Tramore: My Laptop
I’VE been thinking a lot lately about car parks. What’s really grabbed my attention are the reserved sections for various needs. It’s the mother-and-child restrictions that really grab me. You know those lovely, cuddly mother-with-cutesy-toddler-by-the-hand-reserved-in-red ones that are like magnets to the permanently aggrieved.
These mother-and-child spaces draw the most curious of customers and provide endless fascination to the casual watcher. Anyone who has ever had any connection to a child seems to feel entitled to use them. Now there are people who harbour grudges against those motorists who use them and who seem to believe that their mission in shopping is to defeat the system by parking on them.
Lassie was only a pup when some of these pretend mothers and fathers last had a toddler to contend with. And, of course, there are the Rottweilers with lip-gloss that have toddlers the size of American football-players that hang on in the cars, slouched over mobile phones, to prove to everyone that ‘toddler’ is a loose description of anyone under voting age.
‘There are the ones that feign the innocence of a First Confessioner as if the parking notice – that’s about as easy to read as a Bob-the-Builder book – was a total mystery to them.’
Some grandparents love these spaces as they are always beside the front entrance and are the least occupied. The manner of these parkers is a study in human behaviour. There’s the who-but-me category that park with impunity and promenade to the front door with all the nonchalance of a hurler that could point frees while travelling on the back of a train. There are the challengers that pull faces that would frighten a trawler captain if anyone was brave – or foolish enough – to stare at them. And then there are the ones that feign the innocence of a First Confessioner as if the parking notice – that’s about as easy to read as a Bob-the-Builder book – was a total mystery to them. Without fail, the lot of them return to these parking bays, week-in-week-out, like birds to a feeder.
Car park creepers are always interesting. You know the ones – no space is ever near enough to the front door. Especially, if they have a teenage daughter with a sulk on board. To avoid adolescent moaning, the harassed parent is forced to circle the car park – like Indians sussing out a wagon train – in the hope of spotting someone that is leaving. Whenever I’m asked, “Are you going out?” I to answer with another question. “Tonight?” I reply with the forlorn hope that they might have some interesting liaison in mind that I always have in mind. No wonder I lead such a quiet life. Ah well!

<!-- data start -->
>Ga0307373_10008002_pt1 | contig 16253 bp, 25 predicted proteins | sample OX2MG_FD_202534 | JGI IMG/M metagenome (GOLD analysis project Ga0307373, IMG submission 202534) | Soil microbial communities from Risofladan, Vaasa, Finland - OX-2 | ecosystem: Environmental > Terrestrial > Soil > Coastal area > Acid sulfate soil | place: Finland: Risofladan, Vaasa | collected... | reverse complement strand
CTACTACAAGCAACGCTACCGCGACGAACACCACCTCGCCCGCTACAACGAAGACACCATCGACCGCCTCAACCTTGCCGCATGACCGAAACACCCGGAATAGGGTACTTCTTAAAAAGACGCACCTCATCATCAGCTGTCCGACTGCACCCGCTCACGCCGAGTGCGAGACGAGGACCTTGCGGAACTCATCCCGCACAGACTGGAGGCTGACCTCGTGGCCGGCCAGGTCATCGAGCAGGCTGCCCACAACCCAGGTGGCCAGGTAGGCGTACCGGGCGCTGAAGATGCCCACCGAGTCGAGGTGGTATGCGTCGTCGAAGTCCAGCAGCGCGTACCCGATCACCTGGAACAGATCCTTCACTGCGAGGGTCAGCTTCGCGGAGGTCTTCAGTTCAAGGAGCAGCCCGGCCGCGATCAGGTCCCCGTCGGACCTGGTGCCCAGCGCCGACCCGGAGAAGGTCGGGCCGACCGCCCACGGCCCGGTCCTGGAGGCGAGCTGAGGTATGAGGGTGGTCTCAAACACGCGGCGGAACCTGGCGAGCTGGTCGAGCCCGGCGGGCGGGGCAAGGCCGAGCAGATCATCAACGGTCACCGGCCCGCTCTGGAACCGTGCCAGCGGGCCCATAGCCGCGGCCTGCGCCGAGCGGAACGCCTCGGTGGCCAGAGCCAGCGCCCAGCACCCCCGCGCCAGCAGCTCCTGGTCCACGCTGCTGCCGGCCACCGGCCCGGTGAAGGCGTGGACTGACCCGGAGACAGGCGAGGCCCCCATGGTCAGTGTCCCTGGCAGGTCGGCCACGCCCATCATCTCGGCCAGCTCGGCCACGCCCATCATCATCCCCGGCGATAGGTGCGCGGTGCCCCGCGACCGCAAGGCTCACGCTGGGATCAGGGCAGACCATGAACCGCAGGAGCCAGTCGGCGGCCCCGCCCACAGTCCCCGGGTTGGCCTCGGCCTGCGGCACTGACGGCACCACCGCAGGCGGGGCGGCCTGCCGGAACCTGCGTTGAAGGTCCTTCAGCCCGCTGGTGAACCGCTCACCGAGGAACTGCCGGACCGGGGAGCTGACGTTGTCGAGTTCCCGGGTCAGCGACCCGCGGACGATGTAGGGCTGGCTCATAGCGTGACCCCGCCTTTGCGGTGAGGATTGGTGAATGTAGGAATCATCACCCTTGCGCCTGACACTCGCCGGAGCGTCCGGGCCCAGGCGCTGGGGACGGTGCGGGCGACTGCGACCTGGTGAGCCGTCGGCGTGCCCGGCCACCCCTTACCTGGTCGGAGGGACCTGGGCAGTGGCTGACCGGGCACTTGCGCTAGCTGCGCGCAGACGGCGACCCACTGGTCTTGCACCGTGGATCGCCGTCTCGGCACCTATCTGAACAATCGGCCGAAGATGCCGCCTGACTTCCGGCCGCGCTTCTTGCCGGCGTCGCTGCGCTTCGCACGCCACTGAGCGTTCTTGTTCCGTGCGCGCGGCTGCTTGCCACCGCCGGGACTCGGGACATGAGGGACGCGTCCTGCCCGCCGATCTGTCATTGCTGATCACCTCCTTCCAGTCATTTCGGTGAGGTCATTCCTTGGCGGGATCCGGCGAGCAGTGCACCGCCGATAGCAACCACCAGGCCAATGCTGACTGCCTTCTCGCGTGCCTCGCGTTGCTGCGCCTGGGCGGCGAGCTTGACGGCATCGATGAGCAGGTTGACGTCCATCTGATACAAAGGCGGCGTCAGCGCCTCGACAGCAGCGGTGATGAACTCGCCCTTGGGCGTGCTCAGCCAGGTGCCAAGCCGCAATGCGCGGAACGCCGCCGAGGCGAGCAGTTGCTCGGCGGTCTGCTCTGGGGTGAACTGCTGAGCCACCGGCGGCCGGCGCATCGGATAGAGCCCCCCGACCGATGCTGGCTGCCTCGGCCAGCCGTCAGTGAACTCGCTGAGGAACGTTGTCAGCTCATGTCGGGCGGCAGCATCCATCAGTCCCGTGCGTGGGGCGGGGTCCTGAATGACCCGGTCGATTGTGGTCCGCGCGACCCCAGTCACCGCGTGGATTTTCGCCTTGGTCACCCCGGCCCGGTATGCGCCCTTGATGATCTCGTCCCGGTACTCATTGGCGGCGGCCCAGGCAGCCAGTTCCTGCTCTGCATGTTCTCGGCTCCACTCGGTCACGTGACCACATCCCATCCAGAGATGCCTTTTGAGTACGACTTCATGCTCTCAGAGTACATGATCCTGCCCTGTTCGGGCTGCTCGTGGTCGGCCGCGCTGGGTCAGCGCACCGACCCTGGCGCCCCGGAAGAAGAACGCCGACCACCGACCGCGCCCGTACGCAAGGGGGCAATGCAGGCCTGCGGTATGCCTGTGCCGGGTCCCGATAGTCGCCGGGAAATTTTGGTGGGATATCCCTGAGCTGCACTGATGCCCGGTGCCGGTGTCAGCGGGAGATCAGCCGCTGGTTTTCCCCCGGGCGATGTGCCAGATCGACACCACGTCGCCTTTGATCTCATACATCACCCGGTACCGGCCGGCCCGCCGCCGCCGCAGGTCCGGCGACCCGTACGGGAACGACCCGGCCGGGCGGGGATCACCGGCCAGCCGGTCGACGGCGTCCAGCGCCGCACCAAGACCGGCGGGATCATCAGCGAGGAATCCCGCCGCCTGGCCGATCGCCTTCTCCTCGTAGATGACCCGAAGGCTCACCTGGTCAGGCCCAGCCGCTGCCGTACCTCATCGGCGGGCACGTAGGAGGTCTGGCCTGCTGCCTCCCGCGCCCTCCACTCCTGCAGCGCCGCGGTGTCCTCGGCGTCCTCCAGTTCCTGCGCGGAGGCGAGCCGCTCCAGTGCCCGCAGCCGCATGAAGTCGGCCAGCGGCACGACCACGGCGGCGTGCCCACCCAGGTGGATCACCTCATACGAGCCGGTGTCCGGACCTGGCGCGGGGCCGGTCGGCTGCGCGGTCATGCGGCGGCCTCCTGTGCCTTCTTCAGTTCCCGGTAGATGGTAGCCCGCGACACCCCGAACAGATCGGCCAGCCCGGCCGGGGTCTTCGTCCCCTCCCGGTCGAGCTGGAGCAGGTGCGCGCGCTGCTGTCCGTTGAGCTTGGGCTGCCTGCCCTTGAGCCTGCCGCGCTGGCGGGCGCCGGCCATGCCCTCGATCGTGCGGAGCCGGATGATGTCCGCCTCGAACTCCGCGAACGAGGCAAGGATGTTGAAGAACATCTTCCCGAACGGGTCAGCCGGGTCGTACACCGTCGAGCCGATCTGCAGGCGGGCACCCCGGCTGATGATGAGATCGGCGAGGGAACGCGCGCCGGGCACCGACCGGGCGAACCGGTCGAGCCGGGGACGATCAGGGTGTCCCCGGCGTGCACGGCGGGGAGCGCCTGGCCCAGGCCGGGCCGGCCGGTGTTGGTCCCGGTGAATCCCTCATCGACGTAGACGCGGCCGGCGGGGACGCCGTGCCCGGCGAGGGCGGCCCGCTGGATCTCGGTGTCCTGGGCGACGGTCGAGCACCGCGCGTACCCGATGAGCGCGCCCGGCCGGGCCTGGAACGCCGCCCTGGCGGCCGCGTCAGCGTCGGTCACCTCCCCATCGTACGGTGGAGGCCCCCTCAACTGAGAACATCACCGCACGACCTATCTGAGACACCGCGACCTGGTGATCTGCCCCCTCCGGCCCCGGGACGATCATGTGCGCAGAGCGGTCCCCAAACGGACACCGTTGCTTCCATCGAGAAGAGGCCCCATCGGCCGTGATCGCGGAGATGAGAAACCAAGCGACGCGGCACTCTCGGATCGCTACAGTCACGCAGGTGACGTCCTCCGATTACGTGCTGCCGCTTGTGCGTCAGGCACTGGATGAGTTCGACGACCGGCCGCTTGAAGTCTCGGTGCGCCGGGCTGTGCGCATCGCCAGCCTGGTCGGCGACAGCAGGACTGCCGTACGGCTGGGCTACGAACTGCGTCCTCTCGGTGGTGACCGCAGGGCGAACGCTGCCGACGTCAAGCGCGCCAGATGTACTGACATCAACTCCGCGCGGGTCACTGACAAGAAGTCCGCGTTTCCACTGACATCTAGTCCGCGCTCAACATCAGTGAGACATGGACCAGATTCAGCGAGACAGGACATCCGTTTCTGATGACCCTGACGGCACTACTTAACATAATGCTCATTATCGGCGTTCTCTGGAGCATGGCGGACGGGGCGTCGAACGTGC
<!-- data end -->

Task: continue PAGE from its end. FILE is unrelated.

I love the ‘I’ll-only-be-a-minute’ parkers that disappear for the length of a Bible and then return – all apologies – with ‘I got caught in the shop’ or ‘oh, you’ll be ready to kill me’. I had a lady once who parked in my driveway – I live near a school – and told me ‘it’s ok; I’m just collecting my daughter’. I explained that ‘ok’ was not the description I had in mind.
Why does this happen? Because we live in a culture that convinces us that ‘we’re worth it’. If special arrangements have to be made for one section of society, well then, let’s have a bit of that too for ourselves.
Castlebar Fianna Fáil went ballistic recently because they failed to have a Minister at the Cabinet table. Just like us, really. In the last hundred years or more, we’ve had just three full cabinet ministers and have paid the price for our under-representation. They should really raffle the ministerial jobs; at least we’d be no worse off.
They could raffle them in a car park and give them all reserved spots – mother-and-toddlers to the left and ministers with perks to the right.